"You see those supposedly wires overhead?
They're only a hollow tube." Said Bill to his questioner,
Whom he thought might be a rube.
"The electricity, commonly known as juice,
Is a liquid flowing through
Those tubes you see up over us
Till it's furnished to the crew."
"It runs along till it hits a wheel
At the end of the trolley pole.
It is the deflected from it's course
And drops through a little hole.
It makes it's way down through the car
Through some machinery into the ground,
So that is called electricity,
Which makes the wheels go 'round."

The stranger appeared to be satisfied,
But to him the joke was hard,
So he handed Bill the championship.
Likewise, his business card.
Bill laughed softly to himself,
Thinking he'd taught the rube a lesson,
But the laugh was turned to a look of surprise-
The card read: "Expert of Thomas Edison".

From the pages of First & Fastest the magazine of the Shoreline Interurban Historical Society: [from the collection of Steve von Bonin with the permission of the editor, Norm Carlson.]


NOTE: The information below is from an Amfleet I service manual dated August 1979. The Amfleet II cars had yet to be delivered.  The original Amfleet I cars have gone through many changes and renumberings in their thirty plus years. Contributed by Ed Thornton


The Amfleet cars constructed by the Budd Company for the National Railroad Passenger Corporation are of several types:

1. Amcafe 20000-20053 53 56CS/Cafe (20022 Scrapped) Corridor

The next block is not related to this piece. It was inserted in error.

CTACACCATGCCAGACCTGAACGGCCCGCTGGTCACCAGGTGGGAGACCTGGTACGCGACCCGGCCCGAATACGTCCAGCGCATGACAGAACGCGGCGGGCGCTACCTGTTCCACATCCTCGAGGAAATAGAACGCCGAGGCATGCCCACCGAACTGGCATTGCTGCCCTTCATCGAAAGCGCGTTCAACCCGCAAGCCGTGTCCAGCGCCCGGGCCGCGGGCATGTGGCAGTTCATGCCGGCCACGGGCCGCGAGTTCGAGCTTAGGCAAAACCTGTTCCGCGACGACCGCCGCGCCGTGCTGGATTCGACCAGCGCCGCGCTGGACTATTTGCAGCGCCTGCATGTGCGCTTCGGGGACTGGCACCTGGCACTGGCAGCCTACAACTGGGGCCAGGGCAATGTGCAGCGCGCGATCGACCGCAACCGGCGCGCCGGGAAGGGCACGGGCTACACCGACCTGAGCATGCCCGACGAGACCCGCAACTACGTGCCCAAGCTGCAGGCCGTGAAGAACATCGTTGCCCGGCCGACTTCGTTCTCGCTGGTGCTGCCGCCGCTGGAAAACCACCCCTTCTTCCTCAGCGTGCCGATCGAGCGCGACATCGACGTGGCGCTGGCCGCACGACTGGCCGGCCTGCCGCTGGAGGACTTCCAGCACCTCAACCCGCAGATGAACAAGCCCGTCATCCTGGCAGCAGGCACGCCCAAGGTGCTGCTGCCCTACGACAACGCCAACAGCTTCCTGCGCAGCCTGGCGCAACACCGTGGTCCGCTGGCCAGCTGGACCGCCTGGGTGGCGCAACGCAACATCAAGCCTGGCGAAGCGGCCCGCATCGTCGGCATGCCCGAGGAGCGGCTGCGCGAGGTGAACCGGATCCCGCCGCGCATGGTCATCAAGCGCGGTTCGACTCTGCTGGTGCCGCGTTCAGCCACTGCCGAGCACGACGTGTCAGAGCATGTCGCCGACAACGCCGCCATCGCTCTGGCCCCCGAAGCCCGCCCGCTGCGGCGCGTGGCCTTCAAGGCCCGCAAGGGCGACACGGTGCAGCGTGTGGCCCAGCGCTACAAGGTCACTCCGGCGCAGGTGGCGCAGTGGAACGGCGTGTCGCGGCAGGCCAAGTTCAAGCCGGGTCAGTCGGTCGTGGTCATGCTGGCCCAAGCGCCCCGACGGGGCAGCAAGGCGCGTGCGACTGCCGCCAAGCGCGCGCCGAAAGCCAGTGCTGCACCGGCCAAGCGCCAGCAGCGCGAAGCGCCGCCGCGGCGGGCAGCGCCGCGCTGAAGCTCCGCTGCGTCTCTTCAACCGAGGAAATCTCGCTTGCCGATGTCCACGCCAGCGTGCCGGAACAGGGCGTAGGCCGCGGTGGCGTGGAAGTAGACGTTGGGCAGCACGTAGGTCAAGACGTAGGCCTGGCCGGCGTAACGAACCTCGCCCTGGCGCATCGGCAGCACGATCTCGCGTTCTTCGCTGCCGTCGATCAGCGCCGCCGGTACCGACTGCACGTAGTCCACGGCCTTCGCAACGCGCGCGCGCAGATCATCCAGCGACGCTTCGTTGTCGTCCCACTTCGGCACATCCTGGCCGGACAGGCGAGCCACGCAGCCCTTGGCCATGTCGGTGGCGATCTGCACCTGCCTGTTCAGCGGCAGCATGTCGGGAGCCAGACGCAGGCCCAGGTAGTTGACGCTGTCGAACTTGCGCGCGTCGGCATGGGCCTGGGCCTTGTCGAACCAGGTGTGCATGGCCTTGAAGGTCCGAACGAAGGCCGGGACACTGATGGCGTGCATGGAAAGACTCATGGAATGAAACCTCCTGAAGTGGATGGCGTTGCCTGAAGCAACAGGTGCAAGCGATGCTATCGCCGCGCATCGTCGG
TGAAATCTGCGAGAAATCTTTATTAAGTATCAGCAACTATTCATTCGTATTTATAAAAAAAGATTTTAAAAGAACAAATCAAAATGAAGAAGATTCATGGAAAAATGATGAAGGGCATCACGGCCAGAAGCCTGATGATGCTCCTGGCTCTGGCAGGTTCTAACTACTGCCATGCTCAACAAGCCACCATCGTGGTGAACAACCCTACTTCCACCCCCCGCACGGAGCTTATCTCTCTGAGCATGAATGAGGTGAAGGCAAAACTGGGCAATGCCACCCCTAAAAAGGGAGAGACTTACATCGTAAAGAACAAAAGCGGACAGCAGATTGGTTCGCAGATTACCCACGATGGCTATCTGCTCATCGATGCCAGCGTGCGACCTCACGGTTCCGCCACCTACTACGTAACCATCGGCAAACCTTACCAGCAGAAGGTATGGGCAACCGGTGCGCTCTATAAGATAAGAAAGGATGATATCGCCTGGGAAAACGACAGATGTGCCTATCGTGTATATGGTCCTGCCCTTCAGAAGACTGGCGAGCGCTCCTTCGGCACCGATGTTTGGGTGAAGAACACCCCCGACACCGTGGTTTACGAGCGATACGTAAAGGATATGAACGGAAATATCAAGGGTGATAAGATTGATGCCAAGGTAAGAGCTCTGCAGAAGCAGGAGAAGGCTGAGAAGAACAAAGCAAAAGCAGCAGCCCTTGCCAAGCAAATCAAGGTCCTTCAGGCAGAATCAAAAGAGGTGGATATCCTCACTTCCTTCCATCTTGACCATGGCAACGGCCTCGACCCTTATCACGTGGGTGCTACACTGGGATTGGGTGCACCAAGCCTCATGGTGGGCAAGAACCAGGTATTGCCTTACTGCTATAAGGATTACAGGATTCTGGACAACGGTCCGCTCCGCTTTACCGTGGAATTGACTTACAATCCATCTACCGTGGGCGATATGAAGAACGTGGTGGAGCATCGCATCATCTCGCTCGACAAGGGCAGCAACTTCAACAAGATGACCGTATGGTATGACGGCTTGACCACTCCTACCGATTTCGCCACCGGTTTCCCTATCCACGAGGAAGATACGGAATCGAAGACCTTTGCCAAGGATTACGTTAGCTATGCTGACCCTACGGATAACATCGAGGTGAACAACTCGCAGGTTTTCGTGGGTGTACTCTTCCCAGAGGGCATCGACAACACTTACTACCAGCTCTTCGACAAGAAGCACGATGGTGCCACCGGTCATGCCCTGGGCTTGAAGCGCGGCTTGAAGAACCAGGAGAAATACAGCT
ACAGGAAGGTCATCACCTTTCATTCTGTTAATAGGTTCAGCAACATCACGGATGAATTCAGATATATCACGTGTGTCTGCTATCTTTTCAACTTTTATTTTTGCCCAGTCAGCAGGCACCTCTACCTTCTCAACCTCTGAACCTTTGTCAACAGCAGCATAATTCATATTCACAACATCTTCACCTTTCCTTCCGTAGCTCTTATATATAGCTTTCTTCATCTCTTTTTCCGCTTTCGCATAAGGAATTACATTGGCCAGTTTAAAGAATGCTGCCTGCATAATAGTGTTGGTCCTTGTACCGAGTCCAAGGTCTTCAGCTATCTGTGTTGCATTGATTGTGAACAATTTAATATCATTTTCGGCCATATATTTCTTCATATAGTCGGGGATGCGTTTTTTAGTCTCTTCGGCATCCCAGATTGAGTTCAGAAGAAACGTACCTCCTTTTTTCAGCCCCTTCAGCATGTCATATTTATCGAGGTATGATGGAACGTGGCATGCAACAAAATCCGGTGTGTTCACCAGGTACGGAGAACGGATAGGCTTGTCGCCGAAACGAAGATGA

2. Amclub 20113-20131 19 18PS/Cafe/28CS Corridor

3. Amclub 20137-20146 10 18PS/Cafe/28CS Corridor

4. Amlounge 20110-20112 3 22PS/Cafe/28CS Long Distance

5. Amdinette 20200-20036 37 32TS/Cafe (28CS (LR) Corridor

6. Amclub (Full) 20670-20677 8 32PS/Cafe Corridor

7. Amcoach 21000-21270 270 84CS (21173 Scrapped) Corridor

8. Amcoach 21800-21889 88 60CS (21867-21882 converted to Ampad) Long Distance

9. Ampad 22900-22901 2 48CS (2 Rooms) Long Distance

Those familiar with the Metroliner Coach will note that arrangements are very similar. Major differences are the absence of the streamlined nose and cab and the fact that cars are locomotive-hauled. All power is derived from the locomotive and trainlined between cars.

The Amcafe Food Service Car has a large bar at the center of the car. The telephone booth and telephone equipment locker are provided in the car, although complete equipment installation is in the future. The Amclub and Amdinette layouts have similar center bars.

The trucks supplied with these cars will be discussed in detail in Section 3. These trucks are Budd Pioneer III type, especially designed for this high-speed service. They use combination stee1-coil-and-air springs and ride on in-board bearings.